I will say this: When Bobby gets kicked out of the band, I did enjoy seeing him go into the same kind of childish tantrum that Chris went into when he was booted from Blood Pollution.

Froemming: There were a few callbacks like that in this film. But let’s get back to Bobby Beers, it felt so shoehorned to make him gay. And then to kind of mock him for it and kick him out of the band. I get it because Halford is a homosexual, but man, it added nothing to the story beyond a couple of mean-spirited gay jokes.

Brown: Not to mention that when the credits start rolling at the end, the first thing they show is one of those “Behind the Music” interviews with Bobby and he joined a River Dance-like group to perform on stage. It was obviously done because in real life, Judas Priest lead singer Rob Halford is gay. And in its few glimpses, this movie really likes to play up the gay stereotypes.

Froemming: Yeah, it just rubbed me the wrong way. But here we have Chris now replacing his idol and living the rockstar dream, which includes — again — every damn cliche from a “Behind the Music” episode and an unofficial Led Zeppelin biography. Including a truly weird orgy scene, because hey, why not?

Brown: Because sex, drugs and rock & roll! But you’re absolutely right. Scattered through the movie, we have the band gluing furniture onto the hotel room ceiling, motorcycles driving through said hotel and the band shooting shotguns at highway signs. They wanted this to be Judas Priest and what we got was a lame Motley Crue. We got Winger.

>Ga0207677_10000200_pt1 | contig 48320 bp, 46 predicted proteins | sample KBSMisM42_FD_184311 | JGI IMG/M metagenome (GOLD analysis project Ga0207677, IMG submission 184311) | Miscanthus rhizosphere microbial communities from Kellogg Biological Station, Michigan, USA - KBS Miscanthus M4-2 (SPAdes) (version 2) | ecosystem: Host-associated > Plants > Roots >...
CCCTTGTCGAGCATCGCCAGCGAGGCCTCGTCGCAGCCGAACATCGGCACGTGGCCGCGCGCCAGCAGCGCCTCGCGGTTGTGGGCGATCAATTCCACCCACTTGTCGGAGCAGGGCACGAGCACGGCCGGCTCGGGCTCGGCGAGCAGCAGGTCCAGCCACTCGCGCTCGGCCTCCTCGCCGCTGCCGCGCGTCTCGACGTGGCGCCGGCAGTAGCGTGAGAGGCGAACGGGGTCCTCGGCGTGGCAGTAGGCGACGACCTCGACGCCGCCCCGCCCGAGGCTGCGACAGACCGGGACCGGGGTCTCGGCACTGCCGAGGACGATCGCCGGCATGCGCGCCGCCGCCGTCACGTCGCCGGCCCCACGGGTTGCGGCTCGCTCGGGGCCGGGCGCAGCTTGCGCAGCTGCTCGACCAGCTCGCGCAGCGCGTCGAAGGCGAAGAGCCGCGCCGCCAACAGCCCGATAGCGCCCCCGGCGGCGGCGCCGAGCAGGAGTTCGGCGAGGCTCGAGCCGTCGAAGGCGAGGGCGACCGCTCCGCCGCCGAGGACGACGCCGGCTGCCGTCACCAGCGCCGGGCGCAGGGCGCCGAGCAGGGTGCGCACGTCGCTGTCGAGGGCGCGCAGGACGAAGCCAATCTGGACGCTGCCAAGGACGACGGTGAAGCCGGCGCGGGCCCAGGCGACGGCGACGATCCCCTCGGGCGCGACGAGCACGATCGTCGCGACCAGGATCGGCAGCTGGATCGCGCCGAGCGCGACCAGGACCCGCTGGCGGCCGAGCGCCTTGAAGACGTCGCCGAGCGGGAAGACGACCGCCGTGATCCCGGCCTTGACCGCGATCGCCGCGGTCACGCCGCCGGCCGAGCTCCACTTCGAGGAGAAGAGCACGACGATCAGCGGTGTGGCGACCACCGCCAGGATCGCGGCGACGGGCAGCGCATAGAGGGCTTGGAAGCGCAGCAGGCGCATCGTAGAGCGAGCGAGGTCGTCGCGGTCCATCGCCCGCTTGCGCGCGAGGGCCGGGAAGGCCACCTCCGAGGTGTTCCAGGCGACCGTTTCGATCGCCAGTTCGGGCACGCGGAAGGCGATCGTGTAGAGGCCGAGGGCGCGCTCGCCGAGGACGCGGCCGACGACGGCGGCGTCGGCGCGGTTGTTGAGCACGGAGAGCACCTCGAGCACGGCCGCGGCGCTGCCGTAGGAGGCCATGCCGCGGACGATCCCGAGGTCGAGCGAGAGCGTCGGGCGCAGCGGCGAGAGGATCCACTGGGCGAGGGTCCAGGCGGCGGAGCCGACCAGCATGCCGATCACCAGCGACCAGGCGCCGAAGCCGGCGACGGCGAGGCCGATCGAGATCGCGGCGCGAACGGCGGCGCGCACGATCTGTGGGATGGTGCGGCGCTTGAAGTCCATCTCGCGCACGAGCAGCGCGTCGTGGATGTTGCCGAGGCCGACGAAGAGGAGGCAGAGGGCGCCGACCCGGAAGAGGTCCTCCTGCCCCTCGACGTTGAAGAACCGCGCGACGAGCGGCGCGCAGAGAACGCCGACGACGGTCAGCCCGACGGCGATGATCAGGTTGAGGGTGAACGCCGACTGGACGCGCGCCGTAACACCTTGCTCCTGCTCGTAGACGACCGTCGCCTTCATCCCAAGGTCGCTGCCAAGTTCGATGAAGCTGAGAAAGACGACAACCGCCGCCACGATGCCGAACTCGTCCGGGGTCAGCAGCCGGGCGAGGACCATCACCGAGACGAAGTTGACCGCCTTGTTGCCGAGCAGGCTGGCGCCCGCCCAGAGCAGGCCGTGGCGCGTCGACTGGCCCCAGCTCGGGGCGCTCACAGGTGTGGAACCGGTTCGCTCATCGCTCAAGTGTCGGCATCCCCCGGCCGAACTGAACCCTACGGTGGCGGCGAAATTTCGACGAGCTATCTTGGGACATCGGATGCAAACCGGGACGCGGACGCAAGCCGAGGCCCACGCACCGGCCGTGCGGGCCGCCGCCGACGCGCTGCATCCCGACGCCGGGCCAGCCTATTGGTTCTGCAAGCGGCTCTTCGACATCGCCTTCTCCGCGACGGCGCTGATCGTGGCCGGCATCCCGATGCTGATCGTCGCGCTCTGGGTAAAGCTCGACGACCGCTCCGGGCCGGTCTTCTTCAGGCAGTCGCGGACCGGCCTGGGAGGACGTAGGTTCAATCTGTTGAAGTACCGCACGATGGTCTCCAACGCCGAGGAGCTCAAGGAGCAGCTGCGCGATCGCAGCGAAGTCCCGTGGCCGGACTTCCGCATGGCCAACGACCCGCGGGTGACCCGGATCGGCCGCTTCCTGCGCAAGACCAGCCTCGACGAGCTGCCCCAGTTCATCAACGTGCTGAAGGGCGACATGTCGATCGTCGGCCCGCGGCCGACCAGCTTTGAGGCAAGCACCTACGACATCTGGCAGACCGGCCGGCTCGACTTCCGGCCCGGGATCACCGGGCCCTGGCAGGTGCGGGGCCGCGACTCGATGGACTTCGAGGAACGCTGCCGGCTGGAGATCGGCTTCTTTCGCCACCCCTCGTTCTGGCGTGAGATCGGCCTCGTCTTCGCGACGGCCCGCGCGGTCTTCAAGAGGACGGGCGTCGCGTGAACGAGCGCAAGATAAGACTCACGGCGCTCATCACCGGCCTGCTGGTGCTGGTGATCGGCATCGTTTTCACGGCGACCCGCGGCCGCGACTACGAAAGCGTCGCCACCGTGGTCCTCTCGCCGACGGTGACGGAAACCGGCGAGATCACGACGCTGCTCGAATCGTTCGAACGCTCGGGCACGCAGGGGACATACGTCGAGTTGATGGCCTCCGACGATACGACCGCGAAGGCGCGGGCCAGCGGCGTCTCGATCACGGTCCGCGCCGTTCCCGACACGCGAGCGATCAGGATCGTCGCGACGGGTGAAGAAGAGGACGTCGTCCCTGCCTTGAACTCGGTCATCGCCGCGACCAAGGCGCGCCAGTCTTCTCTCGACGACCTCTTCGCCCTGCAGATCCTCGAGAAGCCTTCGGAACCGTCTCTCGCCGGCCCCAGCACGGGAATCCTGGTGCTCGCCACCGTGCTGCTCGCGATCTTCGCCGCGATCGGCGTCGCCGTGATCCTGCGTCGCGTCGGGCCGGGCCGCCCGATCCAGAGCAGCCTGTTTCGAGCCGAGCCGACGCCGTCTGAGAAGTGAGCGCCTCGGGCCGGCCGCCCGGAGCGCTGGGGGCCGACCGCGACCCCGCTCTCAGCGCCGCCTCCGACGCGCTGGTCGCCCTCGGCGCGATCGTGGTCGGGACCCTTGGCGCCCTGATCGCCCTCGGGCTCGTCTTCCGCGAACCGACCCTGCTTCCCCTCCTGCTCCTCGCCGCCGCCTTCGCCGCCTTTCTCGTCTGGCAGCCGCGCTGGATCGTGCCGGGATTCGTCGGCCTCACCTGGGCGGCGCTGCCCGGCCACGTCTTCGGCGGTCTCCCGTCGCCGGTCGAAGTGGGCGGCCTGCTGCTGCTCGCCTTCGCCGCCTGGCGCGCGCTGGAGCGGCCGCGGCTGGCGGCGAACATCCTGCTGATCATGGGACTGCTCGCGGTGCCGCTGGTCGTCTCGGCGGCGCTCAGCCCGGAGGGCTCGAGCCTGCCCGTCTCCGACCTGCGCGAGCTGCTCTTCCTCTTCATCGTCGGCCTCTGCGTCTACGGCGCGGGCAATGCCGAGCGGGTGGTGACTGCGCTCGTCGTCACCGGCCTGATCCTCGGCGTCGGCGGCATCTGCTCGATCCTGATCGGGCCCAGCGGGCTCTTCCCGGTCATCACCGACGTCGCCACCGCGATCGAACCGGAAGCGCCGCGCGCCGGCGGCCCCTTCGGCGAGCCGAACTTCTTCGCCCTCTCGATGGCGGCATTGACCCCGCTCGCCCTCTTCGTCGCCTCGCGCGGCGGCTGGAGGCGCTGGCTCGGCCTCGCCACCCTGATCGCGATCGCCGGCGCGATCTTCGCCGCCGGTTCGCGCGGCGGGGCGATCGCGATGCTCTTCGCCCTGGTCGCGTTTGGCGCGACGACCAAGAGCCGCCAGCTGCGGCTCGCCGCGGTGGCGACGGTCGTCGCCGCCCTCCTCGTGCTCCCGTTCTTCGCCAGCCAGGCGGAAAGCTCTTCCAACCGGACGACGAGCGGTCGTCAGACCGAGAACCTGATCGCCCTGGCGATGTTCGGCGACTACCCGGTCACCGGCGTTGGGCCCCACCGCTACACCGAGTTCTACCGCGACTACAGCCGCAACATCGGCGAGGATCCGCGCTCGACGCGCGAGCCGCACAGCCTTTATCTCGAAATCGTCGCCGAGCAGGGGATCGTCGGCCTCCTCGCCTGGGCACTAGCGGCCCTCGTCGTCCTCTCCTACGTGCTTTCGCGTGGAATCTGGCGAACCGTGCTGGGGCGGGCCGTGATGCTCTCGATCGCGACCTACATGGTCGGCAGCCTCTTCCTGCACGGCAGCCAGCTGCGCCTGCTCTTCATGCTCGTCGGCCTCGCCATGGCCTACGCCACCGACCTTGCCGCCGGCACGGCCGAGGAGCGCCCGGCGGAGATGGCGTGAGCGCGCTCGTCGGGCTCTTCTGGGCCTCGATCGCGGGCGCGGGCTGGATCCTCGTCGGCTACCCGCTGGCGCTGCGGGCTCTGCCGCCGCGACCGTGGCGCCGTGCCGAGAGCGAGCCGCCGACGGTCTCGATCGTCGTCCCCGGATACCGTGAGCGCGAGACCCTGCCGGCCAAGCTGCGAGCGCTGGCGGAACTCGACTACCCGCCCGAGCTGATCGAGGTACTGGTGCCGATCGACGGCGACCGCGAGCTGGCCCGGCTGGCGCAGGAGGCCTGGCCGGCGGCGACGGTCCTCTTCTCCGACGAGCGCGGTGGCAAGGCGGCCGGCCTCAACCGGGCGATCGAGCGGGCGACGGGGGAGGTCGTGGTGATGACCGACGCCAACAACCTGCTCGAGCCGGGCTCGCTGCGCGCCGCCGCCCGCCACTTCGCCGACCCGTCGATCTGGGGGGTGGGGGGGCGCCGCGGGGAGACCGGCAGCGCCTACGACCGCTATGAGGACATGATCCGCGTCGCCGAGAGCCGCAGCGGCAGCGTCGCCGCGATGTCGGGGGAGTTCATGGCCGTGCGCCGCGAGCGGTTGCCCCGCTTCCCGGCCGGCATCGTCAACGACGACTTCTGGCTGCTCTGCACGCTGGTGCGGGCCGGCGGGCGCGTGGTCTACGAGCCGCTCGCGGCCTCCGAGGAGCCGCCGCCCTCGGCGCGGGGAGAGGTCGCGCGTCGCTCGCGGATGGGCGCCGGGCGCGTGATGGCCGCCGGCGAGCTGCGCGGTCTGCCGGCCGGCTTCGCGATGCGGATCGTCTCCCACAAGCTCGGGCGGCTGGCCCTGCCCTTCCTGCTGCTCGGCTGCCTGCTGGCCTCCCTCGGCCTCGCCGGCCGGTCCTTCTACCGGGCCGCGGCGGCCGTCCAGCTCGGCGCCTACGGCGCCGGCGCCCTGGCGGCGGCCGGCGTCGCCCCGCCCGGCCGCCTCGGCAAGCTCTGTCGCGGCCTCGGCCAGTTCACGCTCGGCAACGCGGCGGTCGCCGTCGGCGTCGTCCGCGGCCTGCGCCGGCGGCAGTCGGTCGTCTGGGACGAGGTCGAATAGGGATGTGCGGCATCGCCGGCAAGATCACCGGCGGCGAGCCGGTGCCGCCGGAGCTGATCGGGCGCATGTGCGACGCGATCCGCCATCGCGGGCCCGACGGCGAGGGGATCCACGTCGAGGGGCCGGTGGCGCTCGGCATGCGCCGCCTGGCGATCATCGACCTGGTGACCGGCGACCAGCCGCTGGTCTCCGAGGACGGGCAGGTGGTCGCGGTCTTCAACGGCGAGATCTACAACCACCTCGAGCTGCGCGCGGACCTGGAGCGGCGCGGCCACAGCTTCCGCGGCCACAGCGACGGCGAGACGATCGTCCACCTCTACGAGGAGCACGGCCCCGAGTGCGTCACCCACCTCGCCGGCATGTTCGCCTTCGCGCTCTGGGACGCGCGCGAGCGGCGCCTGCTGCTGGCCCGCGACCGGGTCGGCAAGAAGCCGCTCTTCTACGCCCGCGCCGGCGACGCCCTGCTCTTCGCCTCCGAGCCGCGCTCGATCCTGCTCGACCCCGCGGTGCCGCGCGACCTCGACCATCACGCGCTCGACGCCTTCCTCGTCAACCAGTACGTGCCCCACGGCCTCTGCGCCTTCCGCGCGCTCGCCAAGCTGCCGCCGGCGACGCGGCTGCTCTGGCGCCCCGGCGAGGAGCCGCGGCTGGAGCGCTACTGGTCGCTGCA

Froemming: And we see Emily have to endure her boyfriend living this lifestyle, because that’s just the way it is I guess, in this world. But she decides to go into a business venture in (SURPRISE!)  Seattle!  Hint, hint: Seattle was the home of grunge, which allegedly killed the 80s metal genre. But she should have probably left a lot sooner, because that just seemed cruel to truck the band’s significant others on tour as they are having sex with random groupies.


Brown: Maybe I missed it, but what was Emily’s business venture? When (SPOILER!) we see Chris go to Seattle at the end, we see Emily working in a coffee shop. Geez, every Jennifer Aniston role has to involve a coffee shop.

Froemming: They agree to meet again once Steel Dragon hits Seattle on its tour. And she visits a very messed-up Chris, who has no idea what city he is even in. I mean, at this point, the movie was giving me a nasty headache because the plot is so all over the map. I had no idea what this movie was trying to do.

Brown: I had that in my notes, too: This movie has an identity crisis. Is it supposed to be about a guy getting to live his dream but finding it isn’t what he wants, or is it Chris trying to find what’s truly important with his lady? There is one clear thing about the movie’s identity: it does not rock.